Outdoor pickleball courts land on Golden Rain Foundation’s list of recommended capital projects
WALNUT CREEK, California: The Pickleball Club made its case for more outdoor pickleball courts to the GRF (Golden Rain Foundation) Planning Committee last Thursday and ended up on its list of recommended capital projects for 2021.
At less than $250,000, the courts would be one of the cheaper of the nearly $6 million in suggested projects.
But it could mean two of the eight Buckeye tennis courts would be converted to eight pickleball courts, creating a shared complex, which the Tennis Club opposes. Or, the three Creekside pickleball courts that are in need of repair could be converted to six pickleball courts.
The final determination is up to the GRF Board, which will consider next year’s capital projects at its meeting Thursday, Dec. 3, at 9 a.m. via Zoom.
“We barely have enough courts to meet the needs of our players,” said Dave Blanchard, president of the 190-member Tennis Club.
He said noise from pickleball play will disrupt tennis players’ concentration and their play. He added that parking also would be a problem.
Those would be a problem at Creekside, too, but
One option for expanding the pickleball courts is to add to the existing facility at Creekside. The current courts are located in the top right corner in this aerial photo.
Leanne Hamaji, president of the 503-member Pickleball Club, said after the meeting that discussion is already underway about how to mitigate those issues at either location.
Blanchard also said that the image and reputation of the Buckeye tennis complex would be tarnished if they had to share the complex with pickleball. “Consider the image Rossmoor wants to project.”
One committee member appeared to agree.
“Tennis is one of the main reasons I moved to Rossmoor,” GRF Director Ken Anderson said. “If we take away two courts, it would seriously degrade (Rossmoor.)” Frank Reynolds, vice president of the 503-member Pickleball Club said, “We need and want eight courts.”
The club prefers its own complex but realizes that would cost millions and take years for approval. To be realistic, he asked for court conversions at Buckeye ($200,000) or Creekside ($250,000), which could be accomplished in 2021.
The Pickleball Club put together a 38-page report on the growing popularity of the sport and club membership and where and how to add courts. It was supported by comparisons with other nearby pickleball facilities, aerial photos, charts, statistics and other information.
Committee member Kathleen Stumpfel said, “We don’t have a lot of money now. Money is tight.”
She supports redoing the Creekside courts now with the promise of covering the courts for all-day play when money is available.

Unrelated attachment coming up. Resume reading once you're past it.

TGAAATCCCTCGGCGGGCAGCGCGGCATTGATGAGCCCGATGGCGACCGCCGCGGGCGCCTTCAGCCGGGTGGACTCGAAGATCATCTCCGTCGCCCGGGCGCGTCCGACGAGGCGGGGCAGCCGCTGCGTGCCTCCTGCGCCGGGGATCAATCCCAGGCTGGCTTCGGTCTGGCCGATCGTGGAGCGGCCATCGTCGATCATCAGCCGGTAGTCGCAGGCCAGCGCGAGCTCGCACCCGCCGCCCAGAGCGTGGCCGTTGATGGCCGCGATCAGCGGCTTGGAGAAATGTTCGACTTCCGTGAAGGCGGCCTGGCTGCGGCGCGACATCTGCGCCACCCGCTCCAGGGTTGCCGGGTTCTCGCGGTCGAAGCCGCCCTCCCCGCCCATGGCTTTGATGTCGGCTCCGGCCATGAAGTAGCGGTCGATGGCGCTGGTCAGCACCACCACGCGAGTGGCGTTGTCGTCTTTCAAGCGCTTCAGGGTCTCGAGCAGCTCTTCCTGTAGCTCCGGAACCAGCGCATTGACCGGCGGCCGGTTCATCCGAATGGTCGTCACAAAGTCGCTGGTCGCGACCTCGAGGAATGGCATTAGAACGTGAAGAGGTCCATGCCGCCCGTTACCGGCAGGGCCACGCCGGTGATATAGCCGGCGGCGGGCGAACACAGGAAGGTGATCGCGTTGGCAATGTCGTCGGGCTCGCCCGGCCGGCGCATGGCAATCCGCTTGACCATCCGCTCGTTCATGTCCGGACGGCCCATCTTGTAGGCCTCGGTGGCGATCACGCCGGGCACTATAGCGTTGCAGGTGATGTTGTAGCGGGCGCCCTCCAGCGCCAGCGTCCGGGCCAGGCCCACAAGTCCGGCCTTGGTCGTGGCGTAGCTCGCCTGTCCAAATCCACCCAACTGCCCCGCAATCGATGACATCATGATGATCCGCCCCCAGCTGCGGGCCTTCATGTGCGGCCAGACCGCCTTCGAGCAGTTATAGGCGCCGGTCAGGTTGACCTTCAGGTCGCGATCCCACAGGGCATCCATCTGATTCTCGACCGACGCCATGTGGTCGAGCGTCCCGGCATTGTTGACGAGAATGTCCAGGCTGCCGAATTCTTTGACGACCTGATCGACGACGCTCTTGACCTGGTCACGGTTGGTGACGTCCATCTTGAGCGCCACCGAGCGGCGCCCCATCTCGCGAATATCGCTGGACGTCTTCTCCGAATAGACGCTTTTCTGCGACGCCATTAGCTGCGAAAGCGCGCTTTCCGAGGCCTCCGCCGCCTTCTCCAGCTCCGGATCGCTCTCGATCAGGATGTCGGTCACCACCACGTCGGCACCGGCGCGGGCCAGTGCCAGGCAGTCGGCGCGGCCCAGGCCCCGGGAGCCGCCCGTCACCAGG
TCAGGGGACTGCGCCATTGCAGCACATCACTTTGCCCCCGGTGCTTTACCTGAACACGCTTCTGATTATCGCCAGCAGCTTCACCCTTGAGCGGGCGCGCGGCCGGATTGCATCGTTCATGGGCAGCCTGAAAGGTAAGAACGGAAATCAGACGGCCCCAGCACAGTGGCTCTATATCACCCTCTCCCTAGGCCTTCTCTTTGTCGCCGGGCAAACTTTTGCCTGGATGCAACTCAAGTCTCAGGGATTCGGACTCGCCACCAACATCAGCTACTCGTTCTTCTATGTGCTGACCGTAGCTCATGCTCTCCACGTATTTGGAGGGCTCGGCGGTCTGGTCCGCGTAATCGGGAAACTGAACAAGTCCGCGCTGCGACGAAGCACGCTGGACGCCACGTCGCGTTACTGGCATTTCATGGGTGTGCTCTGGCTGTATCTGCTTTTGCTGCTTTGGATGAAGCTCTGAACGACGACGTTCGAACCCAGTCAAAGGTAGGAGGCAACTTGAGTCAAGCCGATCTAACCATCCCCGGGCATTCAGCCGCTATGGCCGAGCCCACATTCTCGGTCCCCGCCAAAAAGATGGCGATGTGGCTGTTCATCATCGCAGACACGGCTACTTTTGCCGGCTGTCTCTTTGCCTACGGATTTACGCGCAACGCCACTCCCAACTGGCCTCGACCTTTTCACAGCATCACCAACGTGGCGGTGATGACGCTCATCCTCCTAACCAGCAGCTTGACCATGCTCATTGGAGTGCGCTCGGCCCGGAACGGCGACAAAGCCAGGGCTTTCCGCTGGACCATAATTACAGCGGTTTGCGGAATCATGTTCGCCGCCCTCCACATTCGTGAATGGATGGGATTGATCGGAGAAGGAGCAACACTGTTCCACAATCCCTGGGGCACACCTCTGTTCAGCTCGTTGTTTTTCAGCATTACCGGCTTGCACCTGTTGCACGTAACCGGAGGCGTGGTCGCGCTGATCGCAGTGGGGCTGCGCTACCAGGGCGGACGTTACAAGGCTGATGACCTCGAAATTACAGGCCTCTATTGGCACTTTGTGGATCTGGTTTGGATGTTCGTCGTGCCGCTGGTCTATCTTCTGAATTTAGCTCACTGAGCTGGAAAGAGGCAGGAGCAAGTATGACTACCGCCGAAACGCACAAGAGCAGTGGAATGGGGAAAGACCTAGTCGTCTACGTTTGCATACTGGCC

“How do you tell someone who’s 75 they have to wait five years more?” Reynolds asked. “We want something now. To wait doesn’t sit well.”
Committee members spent about 1½ hours debating what to do. In the end, it decided to put a pickleball improvement project on the capital projects list but set a $250,000 limit for the courts. It left the location up to the GRF Board.
A solution for the pickleball courts has been on the capital improvements list in previous years but has yet to receive funding, Hamaji said.
The overall capital projects list recommended by the four-member committee totals as much as $5.9 million There are already $578,000 in previously approved projects that are on hold. There’s only an estimated $937,000 to fund projects next year, CEO Tim O’Keefe said.
Some committee members talked about re-prioritizing 2020 projects that were postpone due to the pandemic, but that idea didn’t have majority support.
The committee did agree to cut the $2 million to $3 million for walking paths. Instead it recommends $25,000 for a short pathway near the Event Center to test a walkway material suggested by Committee Chairman Carl Brown.
Other projects on the committee’s multi-million list include the Gateway Studio renovation ($1.6 million with $400,000 already committed by the Board), median conversions to drought tolerant landscaping ($50,000), wastewater reclamation plant studies and testing ($20,000) and a facilities masterplan ($150,000).
(Money for the projects would come from the Trust Estate Fund, which is dependent on how many $10,000 fees are collected from home buyers.) “The discussion you just had is as good example of why we should have a facilities masterplan – it’s a tool.” said Resident Services Director Jeff Matheson. “It gives you a framework on how you want to proceed.”
After Matheson estimated a plan could cost $150,000, the committee agreed to put it on the capital projects list for that amount.
In other business, the committee appointed three residents to its new Ad Hoc Communications Task Force.
Lew Armistead is a retired communications consultant; Angela Dahl is retired with graphic design and marketing experience; and Steve Mico, also retired, has a print and electronic communications background. Appointed an alternate was Susan Herman Mendelowitz, a new resident and retired Medicare communications consultant.